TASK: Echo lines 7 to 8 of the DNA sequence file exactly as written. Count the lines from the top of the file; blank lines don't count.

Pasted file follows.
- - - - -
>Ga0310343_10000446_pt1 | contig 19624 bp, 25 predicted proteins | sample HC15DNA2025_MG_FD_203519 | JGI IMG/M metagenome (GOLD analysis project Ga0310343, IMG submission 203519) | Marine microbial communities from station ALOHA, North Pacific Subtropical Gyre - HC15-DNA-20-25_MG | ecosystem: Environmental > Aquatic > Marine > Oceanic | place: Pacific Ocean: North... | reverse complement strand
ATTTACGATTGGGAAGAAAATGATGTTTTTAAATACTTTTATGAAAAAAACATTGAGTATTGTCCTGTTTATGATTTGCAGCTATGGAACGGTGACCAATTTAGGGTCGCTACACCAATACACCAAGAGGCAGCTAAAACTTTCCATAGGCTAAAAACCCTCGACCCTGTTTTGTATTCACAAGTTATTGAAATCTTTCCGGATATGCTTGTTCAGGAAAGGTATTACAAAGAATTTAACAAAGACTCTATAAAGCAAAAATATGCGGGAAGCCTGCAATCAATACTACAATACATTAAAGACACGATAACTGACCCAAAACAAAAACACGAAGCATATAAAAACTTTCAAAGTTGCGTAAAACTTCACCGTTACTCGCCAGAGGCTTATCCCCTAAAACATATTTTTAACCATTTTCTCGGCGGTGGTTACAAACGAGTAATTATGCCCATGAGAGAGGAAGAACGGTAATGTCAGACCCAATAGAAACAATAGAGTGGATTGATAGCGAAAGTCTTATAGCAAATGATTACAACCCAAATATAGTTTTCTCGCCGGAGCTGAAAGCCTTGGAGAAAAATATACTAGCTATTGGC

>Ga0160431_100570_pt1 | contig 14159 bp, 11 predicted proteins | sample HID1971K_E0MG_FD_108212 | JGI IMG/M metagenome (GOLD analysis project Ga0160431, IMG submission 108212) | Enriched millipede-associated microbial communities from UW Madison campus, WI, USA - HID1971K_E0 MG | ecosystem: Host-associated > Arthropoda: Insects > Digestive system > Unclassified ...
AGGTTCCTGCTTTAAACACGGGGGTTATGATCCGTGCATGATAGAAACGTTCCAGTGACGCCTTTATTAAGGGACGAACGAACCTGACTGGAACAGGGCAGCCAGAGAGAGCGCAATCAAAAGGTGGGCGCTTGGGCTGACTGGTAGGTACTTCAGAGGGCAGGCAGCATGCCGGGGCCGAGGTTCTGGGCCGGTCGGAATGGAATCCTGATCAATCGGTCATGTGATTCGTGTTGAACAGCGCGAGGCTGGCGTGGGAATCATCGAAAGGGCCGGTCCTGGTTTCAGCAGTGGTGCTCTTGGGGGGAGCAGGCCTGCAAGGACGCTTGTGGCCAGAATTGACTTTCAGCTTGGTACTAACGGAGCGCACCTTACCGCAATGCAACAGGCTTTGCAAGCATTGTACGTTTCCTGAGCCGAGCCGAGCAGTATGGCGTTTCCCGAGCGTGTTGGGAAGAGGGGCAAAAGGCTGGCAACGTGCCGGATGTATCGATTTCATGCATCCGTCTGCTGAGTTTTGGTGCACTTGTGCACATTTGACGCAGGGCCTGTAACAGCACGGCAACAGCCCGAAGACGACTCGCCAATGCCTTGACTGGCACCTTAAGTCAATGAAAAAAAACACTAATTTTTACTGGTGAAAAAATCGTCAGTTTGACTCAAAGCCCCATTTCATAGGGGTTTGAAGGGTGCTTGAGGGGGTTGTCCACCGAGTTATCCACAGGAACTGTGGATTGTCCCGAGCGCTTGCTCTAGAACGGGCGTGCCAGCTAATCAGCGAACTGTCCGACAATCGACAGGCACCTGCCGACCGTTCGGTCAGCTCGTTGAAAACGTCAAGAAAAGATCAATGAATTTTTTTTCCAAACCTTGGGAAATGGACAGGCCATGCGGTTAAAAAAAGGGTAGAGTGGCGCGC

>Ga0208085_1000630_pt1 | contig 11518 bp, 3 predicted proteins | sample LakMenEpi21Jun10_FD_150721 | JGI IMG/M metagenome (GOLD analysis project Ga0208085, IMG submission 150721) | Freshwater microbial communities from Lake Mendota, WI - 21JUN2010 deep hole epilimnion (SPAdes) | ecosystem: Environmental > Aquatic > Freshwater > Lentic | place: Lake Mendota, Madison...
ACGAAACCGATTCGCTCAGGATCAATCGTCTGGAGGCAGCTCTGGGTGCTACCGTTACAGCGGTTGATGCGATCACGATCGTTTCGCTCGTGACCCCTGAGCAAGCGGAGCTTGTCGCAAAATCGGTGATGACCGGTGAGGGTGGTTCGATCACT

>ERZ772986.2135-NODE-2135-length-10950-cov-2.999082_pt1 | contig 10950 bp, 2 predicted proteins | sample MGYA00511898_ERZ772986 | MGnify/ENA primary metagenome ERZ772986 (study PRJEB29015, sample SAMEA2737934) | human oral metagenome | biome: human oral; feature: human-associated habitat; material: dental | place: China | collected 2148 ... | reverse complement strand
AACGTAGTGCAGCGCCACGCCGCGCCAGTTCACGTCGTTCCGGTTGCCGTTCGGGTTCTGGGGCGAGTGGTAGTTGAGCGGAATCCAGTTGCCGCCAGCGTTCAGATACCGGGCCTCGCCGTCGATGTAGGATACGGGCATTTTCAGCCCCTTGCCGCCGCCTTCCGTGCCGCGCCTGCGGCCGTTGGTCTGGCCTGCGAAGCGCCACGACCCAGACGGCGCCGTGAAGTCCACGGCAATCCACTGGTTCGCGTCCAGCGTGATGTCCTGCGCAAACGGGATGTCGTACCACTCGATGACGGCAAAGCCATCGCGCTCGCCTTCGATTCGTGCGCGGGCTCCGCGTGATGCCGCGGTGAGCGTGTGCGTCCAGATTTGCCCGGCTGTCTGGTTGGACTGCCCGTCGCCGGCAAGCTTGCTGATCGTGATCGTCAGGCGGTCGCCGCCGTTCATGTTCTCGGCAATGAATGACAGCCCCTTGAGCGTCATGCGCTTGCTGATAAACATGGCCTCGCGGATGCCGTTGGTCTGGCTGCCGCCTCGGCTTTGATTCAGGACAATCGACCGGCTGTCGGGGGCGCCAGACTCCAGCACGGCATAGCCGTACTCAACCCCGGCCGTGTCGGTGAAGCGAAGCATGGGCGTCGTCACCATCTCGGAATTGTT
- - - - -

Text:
>ERZ772986.2135-NODE-2135-length-10950-cov-2.999082_pt1 | contig 10950 bp, 2 predicted proteins | sample MGYA00511898_ERZ772986 | MGnify/ENA primary metagenome ERZ772986 (study PRJEB29015, sample SAMEA2737934) | human oral metagenome | biome: human oral; feature: human-associated habitat; material: dental | place: China | collected 2148 ... | reverse complement strand
AACGTAGTGCAGCGCCACGCCGCGCCAGTTCACGTCGTTCCGGTTGCCGTTCGGGTTCTGGGGCGAGTGGTAGTTGAGCGGAATCCAGTTGCCGCCAGCGTTCAGATACCGGGCCTCGCCGTCGATGTAGGATACGGGCATTTTCAGCCCCTTGCCGCCGCCTTCCGTGCCGCGCCTGCGGCCGTTGGTCTGGCCTGCGAAGCGCCACGACCCAGACGGCGCCGTGAAGTCCACGGCAATCCACTGGTTCGCGTCCAGCGTGATGTCCTGCGCAAACGGGATGTCGTACCACTCGATGACGGCAAAGCCATCGCGCTCGCCTTCGATTCGTGCGCGGGCTCCGCGTGATGCCGCGGTGAGCGTGTGCGTCCAGATTTGCCCGGCTGTCTGGTTGGACTGCCCGTCGCCGGCAAGCTTGCTGATCGTGATCGTCAGGCGGTCGCCGCCGTTCATGTTCTCGGCAATGAATGACAGCCCCTTGAGCGTCATGCGCTTGCTGATAAACATGGCCTCGCGGATGCCGTTGGTCTGGCTGCCGCCTCGGCTTTGATTCAGGACAATCGACCGGCTGTCGGGGGCGCCAGACTCCAGCACGGCATAGCCGTACTCAACCCCGGCCGTGTCGGTGAAGCGAAGCATGGGCGTCGTCACCATCTCGGAATTGTT